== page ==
#insecurities?

‘Can you honestly say that you’re satisfied with where you are right now?’ When I tell you that this question emerged from my thirteen-year-old cousin, you will probably wonder why a boy fresh into his teenage would ask such a profound question. But in some ways, this boy has always been a little too old for his age. 

A little context. We were on the subject of my sister’s achievements. Now, my sister is one of those geniuses who achieves pretty much everything she sets her mind to. She’s hard-working to a fault and her brain belongs in a museum. In short, she’s the epitome of brilliance. I’ve always admired her for it and looked up to her to no end. Her victories make me just as happy as they make her. 

People always assume there’s an untold version of this story, though. They assume I have a thickly veiled sense of inadequacy as a consequence of her sheer brilliance. Myriad souls have probed and pried to discover this inadequacy whose existence they’re so certain of. I’ve always found it amusing. 

‘After all the hard work you did, you got a rank in the 40s in your entrance exam. Are you honestly satisfied with that?’ He went on to ask, expecting some dramatic sob story to emerge in reply. 

‘Yes,’ I said matter-of-factly. No second thoughts. Years of deep questioning had prepared me for this moment. But he couldn’t let it go so easily, now could he? There has to be more to it. 

‘But at the end of it, who will they remember? You or her? It’ll always be her they talk about.’ I couldn’t help but smile at his innocent honesty. Not everyone would speak their mind out like that. 

‘Her,’ I said. ‘But how do they matter. Who are they?’ I didn’t bother giving him further justifications, because I didn’t feel the need to defend myself or my beliefs. 

Did I work as hard as she did? No, I didn’t. 

If I had worked as hard as she did, would I have made it to my dream college? Probably not. 

Did I work as hard as I was capable of? No, I did not. And it’s this fact that left me in tears the day JIPMER results came out. It wasn’t anything to do with comparison; it was more out of disappointment in myself because of what I should have done but didn’t.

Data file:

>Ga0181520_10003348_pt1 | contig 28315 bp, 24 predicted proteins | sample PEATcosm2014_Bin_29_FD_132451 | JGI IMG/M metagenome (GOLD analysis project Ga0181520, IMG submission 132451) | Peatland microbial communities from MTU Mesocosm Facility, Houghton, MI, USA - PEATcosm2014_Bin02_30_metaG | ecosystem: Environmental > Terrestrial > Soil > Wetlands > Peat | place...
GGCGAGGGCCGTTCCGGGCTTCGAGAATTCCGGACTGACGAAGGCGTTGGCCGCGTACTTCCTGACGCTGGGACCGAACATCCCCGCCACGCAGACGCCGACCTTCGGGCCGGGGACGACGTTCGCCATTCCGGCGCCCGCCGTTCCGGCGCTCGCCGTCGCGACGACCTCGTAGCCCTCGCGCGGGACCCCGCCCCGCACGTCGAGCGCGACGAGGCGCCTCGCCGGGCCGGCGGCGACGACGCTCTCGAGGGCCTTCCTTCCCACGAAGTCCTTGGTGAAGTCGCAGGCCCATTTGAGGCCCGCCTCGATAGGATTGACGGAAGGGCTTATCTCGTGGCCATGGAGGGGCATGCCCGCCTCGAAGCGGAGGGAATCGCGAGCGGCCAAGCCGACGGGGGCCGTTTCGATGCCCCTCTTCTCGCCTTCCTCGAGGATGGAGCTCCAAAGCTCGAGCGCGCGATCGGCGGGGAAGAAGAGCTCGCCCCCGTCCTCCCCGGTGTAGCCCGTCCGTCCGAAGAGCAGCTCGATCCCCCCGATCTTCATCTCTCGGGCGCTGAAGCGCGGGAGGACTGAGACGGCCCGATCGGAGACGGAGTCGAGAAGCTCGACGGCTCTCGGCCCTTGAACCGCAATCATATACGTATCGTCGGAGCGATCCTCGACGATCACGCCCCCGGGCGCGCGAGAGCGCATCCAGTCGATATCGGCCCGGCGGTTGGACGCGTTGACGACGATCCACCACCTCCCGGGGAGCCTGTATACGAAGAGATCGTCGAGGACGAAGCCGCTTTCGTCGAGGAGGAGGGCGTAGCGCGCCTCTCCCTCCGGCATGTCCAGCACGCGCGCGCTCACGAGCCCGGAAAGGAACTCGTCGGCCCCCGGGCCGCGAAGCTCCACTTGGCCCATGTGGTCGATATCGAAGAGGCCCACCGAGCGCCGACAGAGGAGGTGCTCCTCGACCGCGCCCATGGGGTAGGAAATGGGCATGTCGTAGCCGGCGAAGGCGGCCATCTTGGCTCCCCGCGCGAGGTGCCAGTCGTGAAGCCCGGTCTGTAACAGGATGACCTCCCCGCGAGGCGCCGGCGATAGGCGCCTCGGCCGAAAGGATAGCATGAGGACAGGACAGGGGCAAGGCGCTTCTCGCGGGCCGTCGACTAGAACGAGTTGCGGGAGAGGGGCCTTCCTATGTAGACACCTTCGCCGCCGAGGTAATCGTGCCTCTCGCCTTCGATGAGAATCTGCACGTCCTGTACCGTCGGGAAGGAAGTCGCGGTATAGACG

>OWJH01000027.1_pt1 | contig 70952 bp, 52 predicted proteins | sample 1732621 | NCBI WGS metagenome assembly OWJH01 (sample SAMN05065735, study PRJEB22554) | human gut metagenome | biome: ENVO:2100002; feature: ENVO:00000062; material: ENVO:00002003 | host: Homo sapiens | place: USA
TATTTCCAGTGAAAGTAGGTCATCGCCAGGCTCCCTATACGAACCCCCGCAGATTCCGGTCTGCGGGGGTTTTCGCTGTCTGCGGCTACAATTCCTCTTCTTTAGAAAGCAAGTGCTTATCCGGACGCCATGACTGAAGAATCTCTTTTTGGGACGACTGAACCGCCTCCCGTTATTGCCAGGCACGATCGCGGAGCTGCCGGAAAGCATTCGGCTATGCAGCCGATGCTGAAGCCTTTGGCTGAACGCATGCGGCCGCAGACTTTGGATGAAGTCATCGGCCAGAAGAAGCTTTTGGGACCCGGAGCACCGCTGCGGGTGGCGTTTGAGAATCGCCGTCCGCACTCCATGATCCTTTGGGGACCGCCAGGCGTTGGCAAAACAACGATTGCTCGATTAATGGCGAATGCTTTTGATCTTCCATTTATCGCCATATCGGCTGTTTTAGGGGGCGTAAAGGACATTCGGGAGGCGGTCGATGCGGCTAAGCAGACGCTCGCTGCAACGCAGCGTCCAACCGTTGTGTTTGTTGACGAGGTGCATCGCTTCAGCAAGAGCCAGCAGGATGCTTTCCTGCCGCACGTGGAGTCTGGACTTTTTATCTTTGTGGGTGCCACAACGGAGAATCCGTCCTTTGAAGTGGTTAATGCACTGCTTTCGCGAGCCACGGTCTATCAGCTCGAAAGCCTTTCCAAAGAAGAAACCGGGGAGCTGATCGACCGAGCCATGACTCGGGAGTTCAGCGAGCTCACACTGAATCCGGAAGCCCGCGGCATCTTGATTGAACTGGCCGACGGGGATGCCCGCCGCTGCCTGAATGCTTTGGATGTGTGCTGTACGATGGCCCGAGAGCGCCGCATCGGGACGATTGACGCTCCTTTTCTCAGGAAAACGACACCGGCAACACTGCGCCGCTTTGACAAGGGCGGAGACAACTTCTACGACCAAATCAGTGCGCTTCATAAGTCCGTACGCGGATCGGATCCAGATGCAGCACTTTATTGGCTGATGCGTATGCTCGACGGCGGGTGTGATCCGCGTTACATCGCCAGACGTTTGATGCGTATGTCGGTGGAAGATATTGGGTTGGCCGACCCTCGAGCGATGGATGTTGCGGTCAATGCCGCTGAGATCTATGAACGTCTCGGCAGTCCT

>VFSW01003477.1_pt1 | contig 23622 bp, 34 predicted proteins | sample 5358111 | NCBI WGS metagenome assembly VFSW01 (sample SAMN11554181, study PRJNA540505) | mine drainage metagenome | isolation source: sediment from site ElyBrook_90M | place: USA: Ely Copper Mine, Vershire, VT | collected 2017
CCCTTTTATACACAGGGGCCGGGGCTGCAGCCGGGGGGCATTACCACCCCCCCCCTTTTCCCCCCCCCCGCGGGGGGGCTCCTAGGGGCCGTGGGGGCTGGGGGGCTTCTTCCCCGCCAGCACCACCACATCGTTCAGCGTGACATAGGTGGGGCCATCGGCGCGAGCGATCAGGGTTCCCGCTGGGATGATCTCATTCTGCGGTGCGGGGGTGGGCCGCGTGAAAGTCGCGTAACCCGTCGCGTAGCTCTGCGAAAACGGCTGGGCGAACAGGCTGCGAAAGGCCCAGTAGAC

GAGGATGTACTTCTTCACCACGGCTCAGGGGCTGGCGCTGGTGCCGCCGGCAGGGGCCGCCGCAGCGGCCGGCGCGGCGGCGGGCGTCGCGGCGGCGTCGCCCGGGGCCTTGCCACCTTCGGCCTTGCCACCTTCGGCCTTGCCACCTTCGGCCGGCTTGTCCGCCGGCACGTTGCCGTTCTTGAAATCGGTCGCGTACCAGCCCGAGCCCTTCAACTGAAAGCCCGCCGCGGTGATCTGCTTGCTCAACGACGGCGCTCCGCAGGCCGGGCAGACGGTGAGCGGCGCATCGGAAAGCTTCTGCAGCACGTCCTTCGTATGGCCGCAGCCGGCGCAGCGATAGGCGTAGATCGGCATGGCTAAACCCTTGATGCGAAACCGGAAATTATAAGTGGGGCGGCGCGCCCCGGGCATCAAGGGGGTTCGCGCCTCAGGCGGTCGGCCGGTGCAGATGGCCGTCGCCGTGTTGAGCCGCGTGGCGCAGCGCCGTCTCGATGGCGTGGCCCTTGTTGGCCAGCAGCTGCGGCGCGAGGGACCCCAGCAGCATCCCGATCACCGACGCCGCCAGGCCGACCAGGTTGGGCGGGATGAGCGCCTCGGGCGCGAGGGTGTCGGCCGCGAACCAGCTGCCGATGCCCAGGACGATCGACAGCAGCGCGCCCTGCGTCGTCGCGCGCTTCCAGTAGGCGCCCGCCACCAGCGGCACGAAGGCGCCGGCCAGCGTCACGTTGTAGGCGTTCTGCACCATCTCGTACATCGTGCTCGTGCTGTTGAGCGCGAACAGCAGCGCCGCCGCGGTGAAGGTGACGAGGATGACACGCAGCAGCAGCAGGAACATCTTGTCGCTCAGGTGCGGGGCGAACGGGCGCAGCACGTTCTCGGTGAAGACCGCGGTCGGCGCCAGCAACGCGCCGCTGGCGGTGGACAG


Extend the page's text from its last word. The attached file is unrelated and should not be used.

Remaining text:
Am I happy with where I am? Yes. My college may not be AIIMS or JIPMER, but it’s still one of the top few in the country. I did work, though I didn’t work enough. And I got here solely as a result of the work I put in, and that’s something nobody can take away from me. My sister helped me out so much. She motivated me, guided me, reassured me, and stood by me through those scary two years. She’s my best friend and my mentor, not my competition. 

I’m so glad that I’ve reached a stage in my life where I can honestly say that I’m content and secure. I find the concept of insecurities silly- what good can ever come of them? There will always be people who are better than you at any given skill. Embrace this fact and allow it to motivate you. 

There are some things you can never change. People will talk about you, judge you and attack you with all sorts of unnecessary questions. There’s nothing you can do about that. 

You know what you can change though? You can change how you react to it, and how it makes you feel. Never ever let anyone other than yourself make you feel inadequate. You’ve been cast as the lead role in the movie that is your life, and you’ve got it spot on. But even the best actress has her fair share of critics. 

Keep that in mind as you shoot the next scene. 😉

(PS: 5 is my favourite number. Yay 5 posts! :D)